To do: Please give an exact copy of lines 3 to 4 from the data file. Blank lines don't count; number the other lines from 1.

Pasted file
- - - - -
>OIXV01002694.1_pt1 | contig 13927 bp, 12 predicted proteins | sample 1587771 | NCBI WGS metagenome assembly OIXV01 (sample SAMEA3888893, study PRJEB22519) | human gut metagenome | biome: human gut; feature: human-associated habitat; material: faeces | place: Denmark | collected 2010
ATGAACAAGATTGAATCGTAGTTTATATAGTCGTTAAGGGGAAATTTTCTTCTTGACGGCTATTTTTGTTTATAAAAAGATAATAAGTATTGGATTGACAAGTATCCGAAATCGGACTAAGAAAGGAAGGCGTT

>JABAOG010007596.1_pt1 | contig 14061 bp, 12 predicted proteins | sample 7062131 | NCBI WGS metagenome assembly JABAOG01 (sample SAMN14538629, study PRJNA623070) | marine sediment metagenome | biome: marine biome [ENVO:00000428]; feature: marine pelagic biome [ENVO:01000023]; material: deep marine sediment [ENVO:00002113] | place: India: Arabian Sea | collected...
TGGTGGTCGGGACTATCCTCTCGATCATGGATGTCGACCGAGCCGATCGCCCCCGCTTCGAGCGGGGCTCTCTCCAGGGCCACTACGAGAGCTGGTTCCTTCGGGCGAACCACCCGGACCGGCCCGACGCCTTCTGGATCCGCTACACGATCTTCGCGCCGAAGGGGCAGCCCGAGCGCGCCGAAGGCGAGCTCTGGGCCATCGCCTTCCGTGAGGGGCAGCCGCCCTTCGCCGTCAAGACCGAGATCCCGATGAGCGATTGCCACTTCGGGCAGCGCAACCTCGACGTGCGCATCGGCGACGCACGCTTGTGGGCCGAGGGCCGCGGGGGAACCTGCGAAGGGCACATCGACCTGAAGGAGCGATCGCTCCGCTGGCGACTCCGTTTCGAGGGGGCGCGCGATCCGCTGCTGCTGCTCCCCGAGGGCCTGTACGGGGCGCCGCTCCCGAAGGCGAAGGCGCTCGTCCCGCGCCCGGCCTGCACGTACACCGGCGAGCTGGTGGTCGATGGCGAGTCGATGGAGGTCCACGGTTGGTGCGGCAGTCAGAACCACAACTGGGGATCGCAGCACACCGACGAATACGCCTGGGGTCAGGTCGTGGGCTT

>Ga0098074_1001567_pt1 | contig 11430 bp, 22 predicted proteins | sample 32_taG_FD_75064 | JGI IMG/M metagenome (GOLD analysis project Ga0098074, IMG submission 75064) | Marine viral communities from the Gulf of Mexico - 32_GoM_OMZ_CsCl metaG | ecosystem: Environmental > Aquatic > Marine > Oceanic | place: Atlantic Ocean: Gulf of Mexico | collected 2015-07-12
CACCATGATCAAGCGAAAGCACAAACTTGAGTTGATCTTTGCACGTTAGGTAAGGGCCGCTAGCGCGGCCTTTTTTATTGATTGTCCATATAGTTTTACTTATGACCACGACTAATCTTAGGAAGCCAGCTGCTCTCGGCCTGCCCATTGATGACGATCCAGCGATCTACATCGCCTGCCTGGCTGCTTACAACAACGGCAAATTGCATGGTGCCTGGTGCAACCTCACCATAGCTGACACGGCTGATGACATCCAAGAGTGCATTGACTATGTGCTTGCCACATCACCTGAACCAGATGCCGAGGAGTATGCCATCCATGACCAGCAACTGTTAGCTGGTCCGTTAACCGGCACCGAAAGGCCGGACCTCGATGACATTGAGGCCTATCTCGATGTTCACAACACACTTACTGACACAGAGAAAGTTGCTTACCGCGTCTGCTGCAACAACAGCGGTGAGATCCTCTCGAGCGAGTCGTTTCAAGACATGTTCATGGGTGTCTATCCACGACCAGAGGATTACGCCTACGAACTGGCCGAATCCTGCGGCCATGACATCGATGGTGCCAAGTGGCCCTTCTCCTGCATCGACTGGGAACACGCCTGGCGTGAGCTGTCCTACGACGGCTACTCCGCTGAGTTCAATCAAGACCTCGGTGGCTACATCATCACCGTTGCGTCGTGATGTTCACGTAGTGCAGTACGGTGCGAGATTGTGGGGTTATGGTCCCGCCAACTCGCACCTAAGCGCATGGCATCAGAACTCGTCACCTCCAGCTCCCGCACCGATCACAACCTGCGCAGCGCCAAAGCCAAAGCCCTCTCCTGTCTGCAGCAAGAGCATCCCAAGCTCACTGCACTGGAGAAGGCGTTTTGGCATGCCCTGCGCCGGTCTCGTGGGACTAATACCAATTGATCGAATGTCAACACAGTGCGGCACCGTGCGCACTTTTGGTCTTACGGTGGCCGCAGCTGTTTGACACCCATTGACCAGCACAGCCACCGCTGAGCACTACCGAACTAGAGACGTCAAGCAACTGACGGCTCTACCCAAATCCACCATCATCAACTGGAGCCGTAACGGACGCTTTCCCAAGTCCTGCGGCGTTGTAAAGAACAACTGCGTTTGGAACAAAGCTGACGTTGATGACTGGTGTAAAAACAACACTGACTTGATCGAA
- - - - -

>JABAOG010007596.1_pt1 | contig 14061 bp, 12 predicted proteins | sample 7062131 | NCBI WGS metagenome assembly JABAOG01 (sample SAMN14538629, study PRJNA623070) | marine sediment metagenome | biome: marine biome [ENVO:00000428]; feature: marine pelagic biome [ENVO:01000023]; material: deep marine sediment [ENVO:00002113] | place: India: Arabian Sea | collected...
TGGTGGTCGGGACTATCCTCTCGATCATGGATGTCGACCGAGCCGATCGCCCCCGCTTCGAGCGGGGCTCTCTCCAGGGCCACTACGAGAGCTGGTTCCTTCGGGCGAACCACCCGGACCGGCCCGACGCCTTCTGGATCCGCTACACGATCTTCGCGCCGAAGGGGCAGCCCGAGCGCGCCGAAGGCGAGCTCTGGGCCATCGCCTTCCGTGAGGGGCAGCCGCCCTTCGCCGTCAAGACCGAGATCCCGATGAGCGATTGCCACTTCGGGCAGCGCAACCTCGACGTGCGCATCGGCGACGCACGCTTGTGGGCCGAGGGCCGCGGGGGAACCTGCGAAGGGCACATCGACCTGAAGGAGCGATCGCTCCGCTGGCGACTCCGTTTCGAGGGGGCGCGCGATCCGCTGCTGCTGCTCCCCGAGGGCCTGTACGGGGCGCCGCTCCCGAAGGCGAAGGCGCTCGTCCCGCGCCCGGCCTGCACGTACACCGGCGAGCTGGTGGTCGATGGCGAGTCGATGGAGGTCCACGGTTGGTGCGGCAGTCAGAACCACAACTGGGGATCGCAGCACACCGACGAATACGCCTGGGGTCAGGTCGTGGGCTT